Historians studying the Ottoman Europe tend to emphasize that the general religious framework of Orthodox community after the fall of Constantinople (1453) treated the Ottoman expansion and conquest as divine retribution for human sin, legitimizing hence the Muslim rule over eastern Christians. This reading usually overlooks the prophetic and apocalyptic beliefs of the ruled - and those of the rulers. It also tends to dismiss the capacity prophecy has for popular mobilization and downplay its importance in cementing bonds for those experiencing setback and defeat during the long period of the Ottoman rule. This paper attempts to throw new light on the subject focusing on the myths and meanings of eastern Christian political eschatology. I have proposed elsewhere that a messianic tradition of prophecy, which existed as part of the religious belief system of the Orthodox since the days of the Byzantine empire, evolved so as to counterbalance the sense of accommodation with the Ottoman authority assuring the faithful that their political status would be reversed before the End of Times. From the 15th to 18th century, post-Byzantine messianism expected the advent of a worldly king-deliverer who would topple the rule of Muslims and restore imperial sovereignty and sacred space to Christian hands. I have also argued that, in the age of revolution, post-Byzantine messianism was important in facilitating the agenda of Greek nationalism. In this lecture I will deal with three questions that extend the scope of my research agenda: given that, in the early modern context, messianic prophecy looked for the external intervention of a divine agent, could it hinder or allow for violent political action based on human effort? Second, given that the Muslim community drew from an equally rich repertoire of apocalyptic and prophetic beliefs, could a comparative study on the prophecy of the rulers and the ruled in the Ottoman empire be feasible? Third, given that messianic prophecy furnished bases for Greek nationalist mobilisation, might it also do the same for other national movements in the Balkans?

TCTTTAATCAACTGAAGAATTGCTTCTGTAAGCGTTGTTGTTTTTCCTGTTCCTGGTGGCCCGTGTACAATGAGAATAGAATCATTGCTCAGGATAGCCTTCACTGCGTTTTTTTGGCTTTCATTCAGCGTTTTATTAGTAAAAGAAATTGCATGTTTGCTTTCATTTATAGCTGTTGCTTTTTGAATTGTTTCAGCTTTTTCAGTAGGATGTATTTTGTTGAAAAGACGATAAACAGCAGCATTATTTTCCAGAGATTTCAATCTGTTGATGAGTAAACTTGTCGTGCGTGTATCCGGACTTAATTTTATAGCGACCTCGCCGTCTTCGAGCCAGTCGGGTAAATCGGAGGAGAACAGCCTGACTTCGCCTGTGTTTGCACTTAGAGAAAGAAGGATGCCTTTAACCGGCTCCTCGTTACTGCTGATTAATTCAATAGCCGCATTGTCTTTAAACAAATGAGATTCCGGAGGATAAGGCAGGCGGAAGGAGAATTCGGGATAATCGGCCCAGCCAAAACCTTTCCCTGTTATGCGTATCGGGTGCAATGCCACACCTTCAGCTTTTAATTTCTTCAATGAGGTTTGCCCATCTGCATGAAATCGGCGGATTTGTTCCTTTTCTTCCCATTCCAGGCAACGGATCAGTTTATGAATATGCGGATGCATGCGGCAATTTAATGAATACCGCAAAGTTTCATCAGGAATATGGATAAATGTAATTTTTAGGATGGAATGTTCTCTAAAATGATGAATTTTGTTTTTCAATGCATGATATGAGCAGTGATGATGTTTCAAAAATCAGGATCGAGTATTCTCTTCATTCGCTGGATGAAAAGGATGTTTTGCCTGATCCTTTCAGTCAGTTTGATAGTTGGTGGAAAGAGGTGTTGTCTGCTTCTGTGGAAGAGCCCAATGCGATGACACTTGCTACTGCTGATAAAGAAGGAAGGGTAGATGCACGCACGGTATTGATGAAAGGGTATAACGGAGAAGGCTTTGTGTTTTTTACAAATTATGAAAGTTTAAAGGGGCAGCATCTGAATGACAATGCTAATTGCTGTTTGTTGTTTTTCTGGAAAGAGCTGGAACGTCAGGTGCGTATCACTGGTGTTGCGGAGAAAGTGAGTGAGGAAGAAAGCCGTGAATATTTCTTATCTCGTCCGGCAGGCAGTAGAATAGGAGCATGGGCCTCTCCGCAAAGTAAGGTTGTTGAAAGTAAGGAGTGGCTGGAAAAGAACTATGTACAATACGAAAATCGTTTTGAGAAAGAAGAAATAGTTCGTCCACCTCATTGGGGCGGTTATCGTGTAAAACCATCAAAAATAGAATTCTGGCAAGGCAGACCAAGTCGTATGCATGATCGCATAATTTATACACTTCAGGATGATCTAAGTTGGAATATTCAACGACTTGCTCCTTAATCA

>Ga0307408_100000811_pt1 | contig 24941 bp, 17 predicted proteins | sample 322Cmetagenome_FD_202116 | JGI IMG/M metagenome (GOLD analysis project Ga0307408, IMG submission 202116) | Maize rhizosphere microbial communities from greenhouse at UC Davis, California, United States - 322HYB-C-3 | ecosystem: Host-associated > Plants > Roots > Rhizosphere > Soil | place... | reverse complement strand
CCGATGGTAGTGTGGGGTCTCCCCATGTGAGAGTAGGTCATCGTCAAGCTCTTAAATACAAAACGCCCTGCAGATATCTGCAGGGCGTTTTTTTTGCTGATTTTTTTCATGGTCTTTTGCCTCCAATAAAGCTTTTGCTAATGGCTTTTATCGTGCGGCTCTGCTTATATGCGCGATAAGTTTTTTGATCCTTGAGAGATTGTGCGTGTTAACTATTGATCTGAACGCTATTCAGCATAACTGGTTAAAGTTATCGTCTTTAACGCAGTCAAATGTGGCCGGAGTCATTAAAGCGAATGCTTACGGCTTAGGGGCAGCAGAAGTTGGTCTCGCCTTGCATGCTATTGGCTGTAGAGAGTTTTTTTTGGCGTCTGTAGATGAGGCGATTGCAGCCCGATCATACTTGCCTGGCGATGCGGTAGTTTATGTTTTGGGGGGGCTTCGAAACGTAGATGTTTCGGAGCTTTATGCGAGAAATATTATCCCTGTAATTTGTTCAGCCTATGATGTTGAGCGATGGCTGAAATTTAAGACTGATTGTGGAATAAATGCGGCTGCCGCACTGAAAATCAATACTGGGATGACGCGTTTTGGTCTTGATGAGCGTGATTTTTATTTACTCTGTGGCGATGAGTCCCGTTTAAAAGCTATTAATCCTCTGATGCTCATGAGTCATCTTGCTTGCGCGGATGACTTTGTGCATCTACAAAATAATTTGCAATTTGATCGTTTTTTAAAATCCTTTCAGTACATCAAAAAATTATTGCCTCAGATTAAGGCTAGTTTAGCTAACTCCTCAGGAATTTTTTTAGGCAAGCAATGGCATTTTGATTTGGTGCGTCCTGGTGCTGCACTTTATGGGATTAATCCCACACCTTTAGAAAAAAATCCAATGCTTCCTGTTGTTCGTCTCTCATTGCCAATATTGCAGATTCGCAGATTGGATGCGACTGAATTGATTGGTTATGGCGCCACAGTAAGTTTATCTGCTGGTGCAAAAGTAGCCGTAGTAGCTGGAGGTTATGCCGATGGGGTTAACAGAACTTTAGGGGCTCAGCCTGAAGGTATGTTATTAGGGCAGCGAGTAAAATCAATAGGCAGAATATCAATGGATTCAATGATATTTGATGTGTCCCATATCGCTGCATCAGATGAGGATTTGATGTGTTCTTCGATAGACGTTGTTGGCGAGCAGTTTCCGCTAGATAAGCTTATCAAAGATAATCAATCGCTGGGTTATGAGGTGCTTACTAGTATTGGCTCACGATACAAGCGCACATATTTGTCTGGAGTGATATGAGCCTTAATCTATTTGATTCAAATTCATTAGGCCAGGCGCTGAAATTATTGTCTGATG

Marios Hatzopoulos pursued Nationalism studies at the London School of Economics and Political Science where he received his PhD (2005) under the supervision of Anthony D. Smith. Currently, he is a research fellow at the Research Centre for Modern History (K.E.N.I.) of the Panteion University of Social and Political Sciences in Athens. He is also a researcher and a management committee member in the European Cooperation in Science and Technology (COST) Action CA 15101 “Comparative Analysis of Conspiracy Theories (COMPACT)”. His most recent publication is the chapter “Prophetic structures of the Ottoman-ruled Orthodox Community in comparative perspective: some preliminary observations”, in Paschalis M. Kitromilides & Sophia Matthaiou (eds), Greek-Serbian Relations in the Age of Nation-Building, Athens: National Hellenic Research Foundation 2016, 121-147.